Can Meditation Alter the Course of COPD?

Now that you know meditation can be used to treat anxiety and depression caused by COPD, you’re likely wondering whether meditation can help alter the long-term prognosis of your disease. In other words, are there any physical manifestations of the benefits that we see from people who meditate regularly?

 

Unfortunately, it’s a little more complicated than a simple “yes” or “no” answer. Generally, meditation is accepted as an effective method for treating not only comorbid anxiety from COPD but physical respiratory symptoms as well. This study found that after 12 weeks of yoga training, many COPD patients saw improved lung function, inflammation, and quality of life.

 

Woman coughing

 

Other studies, however, have cast more doubt on the effectiveness of meditation for COPD patients. This study found that meditation presenting emotionally-triggering skills such as mindful awareness to emotions or dyspnea can actually contribute to anxiety. However, both of these studies were limited by a small sample size.

 

Possibly one of the most popular forms of meditation for COPD patients is something called “movement meditation.” This practice focuses on being mindful of your body’s movements rather than focusing on the goal of the movement. According to a study found in COPD News Today, COPD patients practicing Tai Chi (a type of movement meditation) five hours per week saw more benefits after 12 weeks than those practicing standard pulmonary rehabilitation.  

 

People practicing Tai Chi

 

While there is limited evidence suggesting that meditation directly improves outcomes for COPD patients, there are plenty of ways that it improves outcomes indirectly. Anxiety is a well-known contributor to the frequency and severity of COPD exacerbations and anxiety can cause sleep disruptions which can lead to fatigue and other factors that make COPD more difficult to cope with. Therefore, treating anxiety with meditation has undeniable benefits when it comes to COPD outcomes.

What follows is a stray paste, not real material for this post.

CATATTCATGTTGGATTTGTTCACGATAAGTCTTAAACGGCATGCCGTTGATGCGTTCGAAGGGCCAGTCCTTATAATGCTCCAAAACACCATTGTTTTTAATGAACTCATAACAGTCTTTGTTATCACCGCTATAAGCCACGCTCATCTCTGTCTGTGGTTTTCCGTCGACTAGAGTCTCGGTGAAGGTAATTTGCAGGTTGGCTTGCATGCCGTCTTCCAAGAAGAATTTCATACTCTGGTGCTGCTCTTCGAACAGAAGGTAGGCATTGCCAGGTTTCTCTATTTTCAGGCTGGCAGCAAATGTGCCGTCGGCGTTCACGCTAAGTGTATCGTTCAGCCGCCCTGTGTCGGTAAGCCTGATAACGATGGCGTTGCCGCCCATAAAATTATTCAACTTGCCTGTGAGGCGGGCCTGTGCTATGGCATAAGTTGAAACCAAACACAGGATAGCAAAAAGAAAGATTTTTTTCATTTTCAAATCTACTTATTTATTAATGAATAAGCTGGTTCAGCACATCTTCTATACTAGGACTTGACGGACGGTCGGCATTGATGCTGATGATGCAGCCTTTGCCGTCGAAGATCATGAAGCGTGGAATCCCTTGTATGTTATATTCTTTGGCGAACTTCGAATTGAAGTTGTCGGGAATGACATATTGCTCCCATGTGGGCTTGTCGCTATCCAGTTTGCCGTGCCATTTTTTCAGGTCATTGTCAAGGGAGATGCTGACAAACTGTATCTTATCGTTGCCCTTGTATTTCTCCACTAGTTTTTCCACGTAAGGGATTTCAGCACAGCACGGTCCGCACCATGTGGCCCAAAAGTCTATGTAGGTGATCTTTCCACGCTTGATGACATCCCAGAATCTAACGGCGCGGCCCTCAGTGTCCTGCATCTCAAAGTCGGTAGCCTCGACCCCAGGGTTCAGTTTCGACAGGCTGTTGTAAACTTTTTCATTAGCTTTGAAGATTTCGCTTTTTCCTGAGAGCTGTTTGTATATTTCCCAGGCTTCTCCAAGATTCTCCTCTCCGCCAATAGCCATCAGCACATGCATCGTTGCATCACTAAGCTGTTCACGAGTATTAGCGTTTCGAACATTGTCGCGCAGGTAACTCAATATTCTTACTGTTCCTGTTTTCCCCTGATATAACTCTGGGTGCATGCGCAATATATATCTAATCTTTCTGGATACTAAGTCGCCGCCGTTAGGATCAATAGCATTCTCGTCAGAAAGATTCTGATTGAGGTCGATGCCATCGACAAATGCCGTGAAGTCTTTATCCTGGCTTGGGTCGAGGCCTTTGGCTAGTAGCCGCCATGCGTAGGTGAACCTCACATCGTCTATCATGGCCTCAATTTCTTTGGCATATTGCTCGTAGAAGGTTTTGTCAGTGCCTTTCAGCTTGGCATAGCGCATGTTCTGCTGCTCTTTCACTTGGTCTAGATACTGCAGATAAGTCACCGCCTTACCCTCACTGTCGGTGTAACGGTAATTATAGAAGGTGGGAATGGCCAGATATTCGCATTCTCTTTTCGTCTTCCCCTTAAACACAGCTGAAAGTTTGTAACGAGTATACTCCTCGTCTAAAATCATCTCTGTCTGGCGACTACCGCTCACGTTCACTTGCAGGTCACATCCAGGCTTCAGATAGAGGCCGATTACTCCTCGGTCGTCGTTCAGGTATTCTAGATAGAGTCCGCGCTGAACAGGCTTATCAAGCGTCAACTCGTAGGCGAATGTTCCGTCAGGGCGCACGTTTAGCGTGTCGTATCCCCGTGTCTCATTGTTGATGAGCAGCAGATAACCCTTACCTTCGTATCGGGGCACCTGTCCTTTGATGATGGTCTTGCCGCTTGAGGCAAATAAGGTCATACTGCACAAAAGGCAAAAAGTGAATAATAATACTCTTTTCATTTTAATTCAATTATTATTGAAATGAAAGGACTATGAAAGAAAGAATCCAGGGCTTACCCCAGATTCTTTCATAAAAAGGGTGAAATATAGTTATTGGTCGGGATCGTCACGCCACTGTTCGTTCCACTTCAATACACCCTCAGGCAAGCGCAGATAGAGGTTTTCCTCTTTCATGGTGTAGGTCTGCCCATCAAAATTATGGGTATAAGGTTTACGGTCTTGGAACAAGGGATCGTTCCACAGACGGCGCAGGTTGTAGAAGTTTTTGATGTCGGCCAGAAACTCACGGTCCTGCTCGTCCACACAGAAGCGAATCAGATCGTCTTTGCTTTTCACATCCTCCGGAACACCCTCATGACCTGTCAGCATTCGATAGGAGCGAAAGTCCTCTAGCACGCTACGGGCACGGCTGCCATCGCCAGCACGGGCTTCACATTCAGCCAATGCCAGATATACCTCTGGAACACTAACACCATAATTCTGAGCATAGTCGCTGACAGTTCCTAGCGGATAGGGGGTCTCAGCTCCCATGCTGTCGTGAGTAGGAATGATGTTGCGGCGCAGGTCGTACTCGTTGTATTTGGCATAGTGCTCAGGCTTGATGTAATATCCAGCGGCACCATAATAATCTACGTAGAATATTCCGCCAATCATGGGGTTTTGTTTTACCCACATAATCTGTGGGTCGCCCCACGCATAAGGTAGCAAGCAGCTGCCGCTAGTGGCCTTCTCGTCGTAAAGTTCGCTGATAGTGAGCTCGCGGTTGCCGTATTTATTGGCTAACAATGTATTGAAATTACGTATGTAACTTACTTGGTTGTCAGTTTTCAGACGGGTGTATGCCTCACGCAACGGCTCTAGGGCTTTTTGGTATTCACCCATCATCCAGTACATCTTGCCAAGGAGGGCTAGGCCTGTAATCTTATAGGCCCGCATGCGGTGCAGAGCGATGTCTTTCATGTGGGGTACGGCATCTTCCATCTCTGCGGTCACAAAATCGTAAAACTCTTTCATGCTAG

What Types of Meditation Are There?

Focused Meditation

Focused meditation is a practice where you concentrate intently on one object, sound, tactile sensation, smell, or taste. This is often used as a sort of stepping stone to classical meditation which requires you to block all thoughts.

 

Man practicing yoga

 

Focused meditation is a great place to start because it doesn’t require you to have an instructor and it’s very accessible for most people. By having a focal point of thought, you’ll be able to more easily control your internal dialog and catch yourself whenever your mind starts drifting. Another great thing about focused mediation is that you can start with shorter sessions. Just five minutes a day of focused meditation will get you started on the right foot.  

 

Movement Meditation

Like the name suggests, movement meditation is a type of meditation you do while you’re physically moving. It’s the perfect exercise for anyone who wants to experience a greater connection between their mind and body, as well as people who have difficulty concentration their thoughts while they are sitting still.

 

Man and woman doing Tai Chi

 

Movement meditation is one of the most popular types of meditation for people with COPD and other respiratory conditions because it helps them eliminate anxiety while mastering their breathing and motor functions. Movement meditation is also a great exercise to complement pulmonary rehabilitation routines because it can build endurance and muscle.

 

Tai Chi is one of the most practiced forms of movement meditation in the world and it’s especially popular among older adults and seniors who suffer from chronic illness. It originated in ancient China where it was originally intended as a form of fighting. However, over time, Tai Chi was adopted and developed by many different cultures, making it what it is today.

 

We’ve already written in great detail about Tai Chi and its many benefits for COPD patients, however, we’ll summarize it here for your convenience. Essentially, Tai Chi is a form of low-impact exercise that combines a variety of different poses with fluid and controlled movements. In other words, you won’t be moving your legs and arms around erratically without purpose; you’ll instead be focusing on making every movement meaningful.

 

Man practicing Tai Chi